Asked how this approach will be different from the IAEA's usual process, he said, "Let's say that in the normal interactions between a country and the Secretariat, there are many ways in which we should try to solve issues when there are doubts. There is one which is more formal, whereby we send a communication to a country indicating that there is a question and we are requesting information. In most cases with countries, and including Iran, we receive information, this is analysed by our safeguards experts and analysts, perhaps there is a new question, and then we conclude the issue. In this case, what I saw is that these exchanges were like talking past each other. We said we had found these things, asked why they were there, and what we got were explanations that were not technically credible in some cases. We asked the same question and we got the same answer."

The new agreement is a way to get off this "merry-go-round", he said.

"What I said to our Iranian counterparts in Tehran is that I felt we needed to try to discuss this in a different way - to sit down round the table, as we have done in the past, with our technical findings, with our technical doubts and questions, and compare notes; to do it with a sense of solving them, instead of limiting ourselves to reiterating things. And I'm glad that this was welcomed and we shall see how far we can go, but it is different because we are trying to sit down and see if we can solve this once and for all."

Asked what the timeline for this new agreement was, he said, "as soon as I can" in order to have a final outcome for him to report back to the Board of Governors in June. "With this kind of process, where we have to discuss difficult matters, I’d rather set a timeline that is notional. I'm clearly aiming at having a far more clear understanding of these issues by the summer, or before. I think this is not impossible. We have information we want to compare with that of our Iranian counterparts. We have a few questions to put to them. And, if there is goodwill, then I'm sure we will be in a much better place. This is my aspiration."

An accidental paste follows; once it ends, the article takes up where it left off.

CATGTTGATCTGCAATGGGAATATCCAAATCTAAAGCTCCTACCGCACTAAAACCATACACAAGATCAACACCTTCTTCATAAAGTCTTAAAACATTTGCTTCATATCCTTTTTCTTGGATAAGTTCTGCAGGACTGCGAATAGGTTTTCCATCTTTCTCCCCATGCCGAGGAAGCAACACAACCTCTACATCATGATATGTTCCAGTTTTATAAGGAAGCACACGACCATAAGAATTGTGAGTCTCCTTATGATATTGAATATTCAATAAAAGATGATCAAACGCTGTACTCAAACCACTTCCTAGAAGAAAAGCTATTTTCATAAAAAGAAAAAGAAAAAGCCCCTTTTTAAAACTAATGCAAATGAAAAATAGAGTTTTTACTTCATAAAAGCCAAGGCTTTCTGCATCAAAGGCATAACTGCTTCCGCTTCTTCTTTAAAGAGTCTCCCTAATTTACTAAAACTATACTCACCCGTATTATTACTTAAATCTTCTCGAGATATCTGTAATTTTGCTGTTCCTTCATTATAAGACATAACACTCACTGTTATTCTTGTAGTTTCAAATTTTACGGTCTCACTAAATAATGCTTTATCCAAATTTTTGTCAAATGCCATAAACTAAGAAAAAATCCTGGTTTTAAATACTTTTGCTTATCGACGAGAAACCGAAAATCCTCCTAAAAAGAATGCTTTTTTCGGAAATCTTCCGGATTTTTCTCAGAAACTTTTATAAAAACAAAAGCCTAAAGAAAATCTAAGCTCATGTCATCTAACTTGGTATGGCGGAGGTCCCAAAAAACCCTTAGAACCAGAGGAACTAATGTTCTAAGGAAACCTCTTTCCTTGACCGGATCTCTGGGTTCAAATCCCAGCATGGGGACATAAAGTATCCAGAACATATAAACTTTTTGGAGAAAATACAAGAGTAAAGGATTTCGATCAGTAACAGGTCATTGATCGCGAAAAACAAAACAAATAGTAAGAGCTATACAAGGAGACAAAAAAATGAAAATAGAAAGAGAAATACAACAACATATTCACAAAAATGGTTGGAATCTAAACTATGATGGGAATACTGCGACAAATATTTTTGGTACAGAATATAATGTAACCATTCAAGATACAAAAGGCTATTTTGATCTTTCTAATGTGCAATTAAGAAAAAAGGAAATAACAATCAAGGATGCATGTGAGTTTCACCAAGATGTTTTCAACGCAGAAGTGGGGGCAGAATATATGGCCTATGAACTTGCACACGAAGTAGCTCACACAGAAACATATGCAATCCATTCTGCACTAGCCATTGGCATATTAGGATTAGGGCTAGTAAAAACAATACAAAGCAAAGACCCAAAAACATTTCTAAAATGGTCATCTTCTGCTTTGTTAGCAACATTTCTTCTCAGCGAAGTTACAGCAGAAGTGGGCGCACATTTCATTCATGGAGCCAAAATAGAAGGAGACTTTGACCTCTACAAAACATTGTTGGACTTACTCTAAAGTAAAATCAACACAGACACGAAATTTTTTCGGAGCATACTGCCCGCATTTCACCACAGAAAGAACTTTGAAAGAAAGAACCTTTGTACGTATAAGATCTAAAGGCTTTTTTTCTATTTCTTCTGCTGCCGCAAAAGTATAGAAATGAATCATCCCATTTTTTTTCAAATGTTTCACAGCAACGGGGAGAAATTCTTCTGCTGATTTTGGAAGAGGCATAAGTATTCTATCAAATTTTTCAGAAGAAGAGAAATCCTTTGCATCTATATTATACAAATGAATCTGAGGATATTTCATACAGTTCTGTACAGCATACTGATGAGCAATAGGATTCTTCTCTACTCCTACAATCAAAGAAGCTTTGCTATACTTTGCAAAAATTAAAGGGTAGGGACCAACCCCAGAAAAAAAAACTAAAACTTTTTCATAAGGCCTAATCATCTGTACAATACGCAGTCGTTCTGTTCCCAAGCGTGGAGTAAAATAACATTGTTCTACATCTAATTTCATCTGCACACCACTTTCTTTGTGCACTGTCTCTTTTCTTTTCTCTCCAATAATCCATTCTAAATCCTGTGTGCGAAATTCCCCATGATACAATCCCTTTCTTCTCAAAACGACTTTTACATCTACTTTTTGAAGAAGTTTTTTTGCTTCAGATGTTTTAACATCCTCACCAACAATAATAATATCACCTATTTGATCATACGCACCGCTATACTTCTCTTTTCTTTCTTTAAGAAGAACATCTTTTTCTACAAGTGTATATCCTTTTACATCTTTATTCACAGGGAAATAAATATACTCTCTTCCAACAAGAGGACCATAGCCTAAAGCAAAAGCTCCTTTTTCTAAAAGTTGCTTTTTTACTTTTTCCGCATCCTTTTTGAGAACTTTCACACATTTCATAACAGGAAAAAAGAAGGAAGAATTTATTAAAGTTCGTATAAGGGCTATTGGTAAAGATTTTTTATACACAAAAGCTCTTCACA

He stressed that the agreement is "in parallel to" the temporary bilateral technical understanding struck with Iran, "which is in force and will continue hopefully for 90 days, or until there is, if there is, a political agreement, and maybe it will change in its nature".

Clarify the situation

The new agreement is "something very positive", he said, as "a concrete way to solve a family of issues that is proving quite intractable".

"In terms of our work to clarify the situation, in terms of our non-proliferation efforts, it is clearly a gain that we are achieving. For me, it's about opening doors and preventing doors from shutting."

Asked whether there was contradiction between Iran blocking access to IAEA inspectors and a technical discussion in Tehran next month, and whether the new agreement was simply "wishful thinking" on his part, Grossi said: "I'm an optimistic person and professionally."

Asked how he could move forward without a political agreement, he said: "I don't think I have the right to stop my work or to throw the towel in. It's my professional obligation to continue. I don’t know if there will be a solution to these matters this time around, but what we are doing is facilitating, we are opening technical channels. We are not at the political level; this is something to be seen by countries among themselves. What we are doing is offering technical avenues, though which these issues can be solved, hopefully."

On whether Iran had suspended its production of uranium metal, he said he had informed the Board of Governors about the production of "a small quantity". He added: "We haven't seen any new information, we don’t have any additional information about that. If and when we do, we will promptly inform everybody about it."


The "external consequences" of the steps the IAEA has taken with Iran, are open to interpretation, he said, but things are moving forward. "It's obvious to everybody that all these matters need to have some resolution. When it comes to Iran, and I'm not saying anything that Iran itself has not said, everything is interconnected."

He added: "These are different parts of a single whole, where you have on the one hand what is going on at the level of the JCPoA, and at the same time what happened with the new law, and the way we have dealt with it through the technical understanding. But we have this open issue, which has been there, reverberating, without a dedicated attempt to tackle it. In terms of results, we can be sceptical, but we are getting into this with a sense of purpose."

Grossi encouraged the reporters not to see the new agreement as an attempt to resolve issues presented in the IAEA's assessment of Iran in 2015, prior to the signing of the JCPoA.

"I leave those past documents and this is not attached to that. It is the same country, it is the issues that have been there floating around and, as I have said, there is new information coming, we have new capabilities, and we are looking into them. But please don’t see this as a way to change, to perfect or otherwise, what was said in the past. As I always say, non-proliferation is a constant issue. There is no definitive declaration that everything is in order. One has to show - and not only with Iran, but with every country - that everything is in order. It's an effort and it's going to be very difficult and now comes the hard part."

Researched and written by World Nuclear News